The Finnish Knife

psychological

Typology

feature

Lenght

long

Czech title

Finský nůž

Runtime

72 min

Country

Czechoslovakia

Copyright

1965

Production year

1965

Premiere

23.07.1965

Language version

Czech

Director

Zdenek Sirový

Summary

Director Zdeněk Sirový made his most important contribution to the Czechoslovak New Wave with the film Smuteční slavnost (Funeral Ceremonies, 1969). As a result, one of his earlier achievements, the intimate psychological drama Finský nůž (The Finnish Knife, 1965), has been somewhat overlooked. The main protagonists are two young men who have become convinced that they have killed someone in a fight that they unfortunately might have provoked. Twenty-year-old Tonda (Karel Meister) and seventeen-year-old Honza (Jaromír Hanzlík) flee from justice even before their guilt for the death has been determined. They make it to Poland but the tension between them mounts and after their return home they part ways... Besides the spectacular chiaroscuro in the camera work of Jan Čuřík, this intimate film offers a convincing testimony of a period wherein young people leading externally untroubled, purposeful lives were typically beset by deep internal fears and uncertainties about their place in life.

Synopsis

Twenty-year old Tonda and seventeen-year old Honza follow a man and girl leaving a café and then spy on them and with bated breath watch their love-making in the park. The man notices the boys and, furious, gets into a fight with them. In the end, he pulls out a sharp Finnish knife. Honza gets hold of the knife and stabs the man. The two boys think they have killed the man and decide to flee justice by escaping across the border. Prague becomes their first destination, then Poland, and after that... Honza dislike the runaway life and misses home. He contemplates confessing; after all, he is still underage and the punishment would not necessarily be too severe. Tonda has already been up for trial once and refuses to go back. He does everything to make sure that Honza does not betray him, but Honza slips away anyway. Tonda goes looking for him in their home town. When he arrives, he finds out that the man they thought dead is alive. The two boys are relieved but Honza leaves Tonda anyway - they no longer have anything in common.

Note

Pavel Juráček collaborated on the original source and the creenplay under the pseudonym Jan Brandýs.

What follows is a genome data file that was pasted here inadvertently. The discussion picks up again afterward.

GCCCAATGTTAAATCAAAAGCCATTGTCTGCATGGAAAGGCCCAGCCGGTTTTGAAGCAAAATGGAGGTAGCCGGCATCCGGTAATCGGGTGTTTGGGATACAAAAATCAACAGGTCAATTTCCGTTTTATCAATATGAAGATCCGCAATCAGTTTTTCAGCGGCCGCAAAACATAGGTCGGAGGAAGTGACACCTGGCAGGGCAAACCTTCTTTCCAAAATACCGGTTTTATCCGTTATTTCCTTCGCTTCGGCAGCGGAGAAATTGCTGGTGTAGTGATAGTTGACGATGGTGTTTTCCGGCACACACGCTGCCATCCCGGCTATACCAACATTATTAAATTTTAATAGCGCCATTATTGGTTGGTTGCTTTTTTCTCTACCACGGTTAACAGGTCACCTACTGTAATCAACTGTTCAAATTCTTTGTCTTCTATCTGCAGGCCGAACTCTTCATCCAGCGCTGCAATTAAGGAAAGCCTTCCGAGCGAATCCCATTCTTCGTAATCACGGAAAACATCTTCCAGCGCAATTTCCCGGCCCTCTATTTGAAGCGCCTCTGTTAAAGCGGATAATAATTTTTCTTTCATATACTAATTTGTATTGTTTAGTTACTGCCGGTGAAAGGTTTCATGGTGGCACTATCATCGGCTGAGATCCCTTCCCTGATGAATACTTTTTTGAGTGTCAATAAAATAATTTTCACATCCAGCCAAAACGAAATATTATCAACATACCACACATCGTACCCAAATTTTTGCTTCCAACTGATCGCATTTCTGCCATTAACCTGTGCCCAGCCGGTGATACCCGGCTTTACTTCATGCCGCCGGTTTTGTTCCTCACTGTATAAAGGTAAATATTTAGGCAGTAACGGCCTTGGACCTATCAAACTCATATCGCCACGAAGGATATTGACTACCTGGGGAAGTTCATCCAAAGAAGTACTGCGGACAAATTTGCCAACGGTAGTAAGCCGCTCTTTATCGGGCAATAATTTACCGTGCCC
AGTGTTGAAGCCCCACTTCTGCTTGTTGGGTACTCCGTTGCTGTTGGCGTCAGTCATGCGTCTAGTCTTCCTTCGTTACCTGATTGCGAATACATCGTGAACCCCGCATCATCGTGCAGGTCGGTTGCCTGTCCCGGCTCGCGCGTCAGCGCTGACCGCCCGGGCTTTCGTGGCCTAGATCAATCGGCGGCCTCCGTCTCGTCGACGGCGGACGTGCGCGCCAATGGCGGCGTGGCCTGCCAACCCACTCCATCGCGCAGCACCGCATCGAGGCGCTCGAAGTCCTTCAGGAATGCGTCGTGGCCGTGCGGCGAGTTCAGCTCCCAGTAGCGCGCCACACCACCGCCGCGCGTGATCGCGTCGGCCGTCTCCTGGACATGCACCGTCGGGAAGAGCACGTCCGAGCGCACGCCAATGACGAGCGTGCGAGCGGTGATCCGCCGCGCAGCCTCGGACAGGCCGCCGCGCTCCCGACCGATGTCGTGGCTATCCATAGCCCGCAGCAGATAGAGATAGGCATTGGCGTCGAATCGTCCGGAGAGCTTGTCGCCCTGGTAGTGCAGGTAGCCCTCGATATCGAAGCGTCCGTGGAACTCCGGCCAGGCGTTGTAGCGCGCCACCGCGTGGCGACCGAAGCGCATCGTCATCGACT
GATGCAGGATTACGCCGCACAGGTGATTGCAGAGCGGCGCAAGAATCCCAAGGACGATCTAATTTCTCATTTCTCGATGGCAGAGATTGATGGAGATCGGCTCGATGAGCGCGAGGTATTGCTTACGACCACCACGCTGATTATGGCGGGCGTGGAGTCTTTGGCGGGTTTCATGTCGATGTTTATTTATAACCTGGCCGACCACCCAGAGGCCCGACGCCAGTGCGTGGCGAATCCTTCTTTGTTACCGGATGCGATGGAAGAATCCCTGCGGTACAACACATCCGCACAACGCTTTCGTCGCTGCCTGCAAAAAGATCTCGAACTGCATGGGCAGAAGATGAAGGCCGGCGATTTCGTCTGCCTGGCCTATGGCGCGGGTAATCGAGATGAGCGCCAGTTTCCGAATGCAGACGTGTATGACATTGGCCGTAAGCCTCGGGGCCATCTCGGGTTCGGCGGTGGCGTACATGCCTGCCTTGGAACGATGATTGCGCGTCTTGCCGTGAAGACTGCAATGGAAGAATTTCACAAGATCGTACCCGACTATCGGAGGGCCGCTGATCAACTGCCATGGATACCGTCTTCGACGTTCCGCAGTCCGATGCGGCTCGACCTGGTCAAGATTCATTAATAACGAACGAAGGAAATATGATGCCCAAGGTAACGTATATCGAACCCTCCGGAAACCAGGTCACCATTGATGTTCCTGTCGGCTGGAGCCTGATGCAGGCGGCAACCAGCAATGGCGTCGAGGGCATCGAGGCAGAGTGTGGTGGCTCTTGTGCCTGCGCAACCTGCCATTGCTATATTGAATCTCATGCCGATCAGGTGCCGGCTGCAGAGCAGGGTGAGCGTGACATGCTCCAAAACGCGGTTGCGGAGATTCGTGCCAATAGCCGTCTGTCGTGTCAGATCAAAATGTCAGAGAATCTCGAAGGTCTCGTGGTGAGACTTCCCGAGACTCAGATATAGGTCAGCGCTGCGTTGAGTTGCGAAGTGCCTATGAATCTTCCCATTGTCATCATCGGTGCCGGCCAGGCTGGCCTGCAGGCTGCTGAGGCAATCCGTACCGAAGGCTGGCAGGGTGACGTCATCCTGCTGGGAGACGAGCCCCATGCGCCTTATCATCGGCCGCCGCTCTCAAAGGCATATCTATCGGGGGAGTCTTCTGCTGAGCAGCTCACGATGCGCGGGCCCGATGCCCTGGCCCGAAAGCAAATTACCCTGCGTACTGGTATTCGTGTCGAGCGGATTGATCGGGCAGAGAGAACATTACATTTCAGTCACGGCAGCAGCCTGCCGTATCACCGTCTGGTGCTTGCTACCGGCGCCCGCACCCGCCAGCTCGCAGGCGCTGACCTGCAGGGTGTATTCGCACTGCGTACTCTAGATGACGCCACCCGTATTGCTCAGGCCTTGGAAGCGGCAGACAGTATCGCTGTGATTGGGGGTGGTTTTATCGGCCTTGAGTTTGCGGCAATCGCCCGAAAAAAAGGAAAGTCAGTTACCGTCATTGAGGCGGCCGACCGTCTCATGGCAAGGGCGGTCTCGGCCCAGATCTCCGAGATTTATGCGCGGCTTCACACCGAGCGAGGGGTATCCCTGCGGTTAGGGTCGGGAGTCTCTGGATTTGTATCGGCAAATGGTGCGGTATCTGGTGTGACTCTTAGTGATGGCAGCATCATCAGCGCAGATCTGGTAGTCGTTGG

Cast

Karel Engel

muž v saku

Jan Schánilec

tančící mladík

Jan Kotva

mladík v kavárně

Adolf Kohuth

mladík v kavárně

Miroslav Rataj

mladík v kavárně

Mahulena Kulendíková

tančící dívka

Jaroslav Mařan

muž s aktovkou

Jaroslav Cafourek

prodavač

Sáša Neuman

Táňa Berglová

Bohumil Heller

Karel Slíva

Crew and creators

Second Unit Director

Bohumil Kouba

Assistant Director

Anna Lackovičová

Shooting Script

Zdenek Sirový

Second Unit Photography

Josef Pávek

Camera Operator

Karel Ludvík

Production Designer

Luděk Škuta

Set Designer

Oldřich Halaza, Jaroslav Ciboch, František Zajíček

Costume Designer

Růžena Adamcová

Film Editor

Jan Chaloupek

Sound Designer

Adolf Nacházel, Bohumír Brunclík (zvukové efekty)

Production Manager

Jiří Bečka

Unit Production Manager

Olga Mimrová, Josef Hudlička

Unit Production Manager

Jaroslava Hypiusová

Cooperation

Jana Suková, Jitka Hůlková

Music

Music Composed by

Wiliam Bukový

Music Performed by

FISYO, Studiová skupina Karla Duby

Music Conducted by

Štěpán Koníček (FISYO)

Songs

Jak vypadá čas, Hvězdy ve Splitu nad mořem (Daleko me moj Split)

Songwriter

Wiliam Bukový (Jak vypadá čas)

Writer of Lyrics

Jiří Sobotka (Jak vypadá čas)

Singer

Eva Pilarová (Jak vypadá čas)

Production info

Original Title

Finský nůž

English Title

The Finnish Knife

Category

film

Typology

feature

Genre

psychological

Origin country

Czechoslovakia

Copyright

1965

Production Year

1965

Premiere

23.07.1965

Creative Group

Šebor – Bor, Vladimír Bor, Jiří Šebor

Technical info

Lenght

long

Runtime

72 min

Versions

Czech